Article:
Birds Form Alliances With Long-Term Neighbors
Great tits, a type of bird, will join in to defend their neighbor's nest from predators if they've known each other for more than a season.
Credit: Samantha Patrick

Like contestants on the game show "Survivor," the small birds called great tits form alliances with their neighboring great tits to defend their nests.

New research shows how the neighboring birds will work together to fend off predators such as woodpeckers — but only if they have been neighbors for over a year. Then they will collaborate in an anti-predator action called "mobbing."

"They give a loud alarm, they make these conspicuous, exaggerated flights, and they hover and swoop down on the predator. … It gets quite loud and the birds are very agitated," study researcher Ada Grabowska-Zhang, a graduate student at the University of Oxford in the United Kingdom, told LiveScience. "The more individuals participate in that behavior, the more likely they are to succeed."

Nearing the nests

The researchers studied a group of great tits that live in nesting boxes in Wytham Woods, a conservation site near the university in southern England. The researchers identified birds based on leg tags and nest boxes marked with wet paint, which transferred to the bird's feathers.

Grabowska-Zhang went out in the woods and stirred up some trouble for the birds. She would enter the territory of a pair of birds, and after the territory owner arrived and started swooping at her, she waited five minutes to see whether any other birds showed up.

"I used myself as a predator," Grabowska-Zhang said. "It's been shown that they treat humans as predators, and they respond just as strongly to a human as they would to a stuffed woodpecker."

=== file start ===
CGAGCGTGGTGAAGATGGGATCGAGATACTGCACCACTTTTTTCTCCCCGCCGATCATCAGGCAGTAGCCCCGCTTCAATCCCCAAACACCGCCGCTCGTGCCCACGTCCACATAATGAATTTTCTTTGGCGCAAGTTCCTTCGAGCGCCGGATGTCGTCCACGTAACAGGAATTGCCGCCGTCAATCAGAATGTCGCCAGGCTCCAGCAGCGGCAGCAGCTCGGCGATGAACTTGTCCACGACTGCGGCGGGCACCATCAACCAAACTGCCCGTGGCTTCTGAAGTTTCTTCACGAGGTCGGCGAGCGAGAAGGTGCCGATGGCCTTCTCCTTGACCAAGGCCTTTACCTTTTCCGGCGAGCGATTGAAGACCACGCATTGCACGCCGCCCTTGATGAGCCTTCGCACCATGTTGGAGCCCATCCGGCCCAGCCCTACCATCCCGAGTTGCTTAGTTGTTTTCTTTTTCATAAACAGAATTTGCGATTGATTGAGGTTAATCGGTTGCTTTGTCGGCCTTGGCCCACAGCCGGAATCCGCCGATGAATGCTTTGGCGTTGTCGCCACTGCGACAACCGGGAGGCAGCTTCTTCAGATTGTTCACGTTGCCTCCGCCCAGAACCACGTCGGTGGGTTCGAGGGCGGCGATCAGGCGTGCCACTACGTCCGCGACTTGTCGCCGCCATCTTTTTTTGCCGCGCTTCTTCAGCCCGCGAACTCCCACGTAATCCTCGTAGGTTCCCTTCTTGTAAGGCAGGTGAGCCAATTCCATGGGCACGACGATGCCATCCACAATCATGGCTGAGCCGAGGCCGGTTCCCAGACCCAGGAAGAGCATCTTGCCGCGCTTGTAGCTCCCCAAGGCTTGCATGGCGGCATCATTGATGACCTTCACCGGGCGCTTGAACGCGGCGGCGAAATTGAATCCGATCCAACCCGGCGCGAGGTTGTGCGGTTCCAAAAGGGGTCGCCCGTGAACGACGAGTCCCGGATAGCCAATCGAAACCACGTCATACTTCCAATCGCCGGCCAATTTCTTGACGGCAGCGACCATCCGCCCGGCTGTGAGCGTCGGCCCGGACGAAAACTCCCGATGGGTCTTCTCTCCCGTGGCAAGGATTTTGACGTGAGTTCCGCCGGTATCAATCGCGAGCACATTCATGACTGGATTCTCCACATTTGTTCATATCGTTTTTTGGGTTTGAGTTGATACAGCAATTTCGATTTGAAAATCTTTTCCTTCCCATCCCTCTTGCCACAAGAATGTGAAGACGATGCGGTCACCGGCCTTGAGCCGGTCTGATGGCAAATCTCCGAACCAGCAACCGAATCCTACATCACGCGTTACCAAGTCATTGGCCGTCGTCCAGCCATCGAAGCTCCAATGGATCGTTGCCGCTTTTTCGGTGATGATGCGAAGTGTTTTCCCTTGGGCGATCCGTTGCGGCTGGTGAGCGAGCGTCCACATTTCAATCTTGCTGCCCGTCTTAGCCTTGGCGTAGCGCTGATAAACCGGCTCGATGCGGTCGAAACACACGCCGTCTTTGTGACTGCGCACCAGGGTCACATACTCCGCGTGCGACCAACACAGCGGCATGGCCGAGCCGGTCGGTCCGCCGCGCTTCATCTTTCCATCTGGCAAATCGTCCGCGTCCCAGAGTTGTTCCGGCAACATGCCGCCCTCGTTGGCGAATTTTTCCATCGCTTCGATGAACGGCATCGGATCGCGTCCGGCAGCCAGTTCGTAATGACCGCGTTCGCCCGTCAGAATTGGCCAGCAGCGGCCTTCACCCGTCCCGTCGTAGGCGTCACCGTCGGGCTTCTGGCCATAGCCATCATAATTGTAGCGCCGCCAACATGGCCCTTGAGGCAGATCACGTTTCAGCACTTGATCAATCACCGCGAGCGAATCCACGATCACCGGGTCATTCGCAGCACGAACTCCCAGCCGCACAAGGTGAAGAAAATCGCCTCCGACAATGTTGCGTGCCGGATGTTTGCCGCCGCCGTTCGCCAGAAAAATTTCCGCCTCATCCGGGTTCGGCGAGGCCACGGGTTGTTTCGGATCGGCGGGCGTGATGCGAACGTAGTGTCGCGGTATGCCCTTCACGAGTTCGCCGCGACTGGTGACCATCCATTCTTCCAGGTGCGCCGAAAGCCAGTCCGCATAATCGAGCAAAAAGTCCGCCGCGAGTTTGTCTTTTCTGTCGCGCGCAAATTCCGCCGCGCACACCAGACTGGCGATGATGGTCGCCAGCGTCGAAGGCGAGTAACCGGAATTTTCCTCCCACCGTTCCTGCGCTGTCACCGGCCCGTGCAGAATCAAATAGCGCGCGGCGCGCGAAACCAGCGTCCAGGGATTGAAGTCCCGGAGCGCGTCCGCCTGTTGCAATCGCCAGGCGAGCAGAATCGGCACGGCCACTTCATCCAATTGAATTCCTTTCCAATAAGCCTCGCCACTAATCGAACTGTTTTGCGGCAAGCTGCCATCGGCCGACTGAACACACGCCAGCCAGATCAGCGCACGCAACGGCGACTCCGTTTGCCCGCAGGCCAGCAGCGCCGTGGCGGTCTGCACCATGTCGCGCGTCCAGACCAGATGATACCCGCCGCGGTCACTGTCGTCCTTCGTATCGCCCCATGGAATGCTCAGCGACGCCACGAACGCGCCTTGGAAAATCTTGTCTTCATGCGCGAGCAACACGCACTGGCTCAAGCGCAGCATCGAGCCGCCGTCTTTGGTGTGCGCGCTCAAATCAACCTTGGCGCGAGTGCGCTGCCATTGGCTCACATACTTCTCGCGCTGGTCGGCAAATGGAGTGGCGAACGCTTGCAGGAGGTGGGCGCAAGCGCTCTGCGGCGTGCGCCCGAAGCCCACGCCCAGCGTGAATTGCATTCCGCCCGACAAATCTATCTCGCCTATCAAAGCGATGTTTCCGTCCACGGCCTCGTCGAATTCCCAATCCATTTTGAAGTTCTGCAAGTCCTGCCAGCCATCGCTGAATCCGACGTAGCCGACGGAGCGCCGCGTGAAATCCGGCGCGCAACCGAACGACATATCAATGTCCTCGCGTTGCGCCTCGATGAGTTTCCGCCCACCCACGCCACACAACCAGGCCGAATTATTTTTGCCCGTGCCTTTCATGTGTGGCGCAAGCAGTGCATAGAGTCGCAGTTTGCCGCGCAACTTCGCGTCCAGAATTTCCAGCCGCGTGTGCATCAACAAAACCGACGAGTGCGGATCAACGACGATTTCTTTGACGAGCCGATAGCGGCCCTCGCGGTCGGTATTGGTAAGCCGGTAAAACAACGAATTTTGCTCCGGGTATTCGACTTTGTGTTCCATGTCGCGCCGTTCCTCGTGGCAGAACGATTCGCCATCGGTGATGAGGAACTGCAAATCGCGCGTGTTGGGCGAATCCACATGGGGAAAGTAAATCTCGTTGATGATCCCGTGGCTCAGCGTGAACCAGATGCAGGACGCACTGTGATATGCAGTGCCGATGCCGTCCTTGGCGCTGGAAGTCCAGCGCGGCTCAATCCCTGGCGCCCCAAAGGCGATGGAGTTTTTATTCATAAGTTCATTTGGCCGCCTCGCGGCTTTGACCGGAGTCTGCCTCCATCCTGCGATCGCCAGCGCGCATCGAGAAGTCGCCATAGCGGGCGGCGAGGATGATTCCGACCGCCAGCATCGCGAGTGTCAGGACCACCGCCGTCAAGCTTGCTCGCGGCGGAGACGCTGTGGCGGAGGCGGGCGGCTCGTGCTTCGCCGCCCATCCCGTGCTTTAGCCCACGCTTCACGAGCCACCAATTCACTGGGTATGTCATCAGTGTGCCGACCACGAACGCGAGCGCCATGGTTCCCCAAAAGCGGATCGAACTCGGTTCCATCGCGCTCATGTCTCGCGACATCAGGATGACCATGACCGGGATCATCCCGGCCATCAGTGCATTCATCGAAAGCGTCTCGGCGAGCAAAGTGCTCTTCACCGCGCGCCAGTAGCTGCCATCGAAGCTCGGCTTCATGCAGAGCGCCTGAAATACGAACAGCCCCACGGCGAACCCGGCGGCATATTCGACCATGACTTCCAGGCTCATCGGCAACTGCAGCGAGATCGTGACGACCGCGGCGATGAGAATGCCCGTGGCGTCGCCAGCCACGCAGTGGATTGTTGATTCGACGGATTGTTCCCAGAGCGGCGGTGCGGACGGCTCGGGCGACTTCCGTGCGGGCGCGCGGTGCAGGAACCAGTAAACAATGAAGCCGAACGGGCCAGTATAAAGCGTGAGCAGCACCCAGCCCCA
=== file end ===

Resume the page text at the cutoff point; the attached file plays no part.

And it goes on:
In 14 out of 16 trials of birds with longtime neighbors, the neighbor showed up to help mob her off, she said. Out of the 16 trials of "unfamiliar" pairs of birds, only twice did a neighbor show up. When the predatory researcher approached the nest of a pair of first-year birds, though, none of their neighbors showed up.

"That is quite an interesting result, because you know that second-year birds in general will respond differently from first-year birds. The ones that are familiar will have an even stronger response," Grabowska-Zhang said.

Neighborly behavior

This neighbor-alliance phenomenon, which helps keep predators and parental stress at bay, may explain why second-year nests for great tits have better success rates, the researchers said.

That's all well and good for the bird getting their neighbors to pitch in, but why would the neighbors stick out their own necks?

"There are two possible explanations," Grabowska-Zhang said. The birds could be doing it on a tit-for-tat basis, paying their neighbor back for previous aid. The other theory is that these birds are acting out of selfishness, since a predator in their neighbor's territory could easily become a predator in their own territory.

The study will be published April 25 in the journal Biology Letters.

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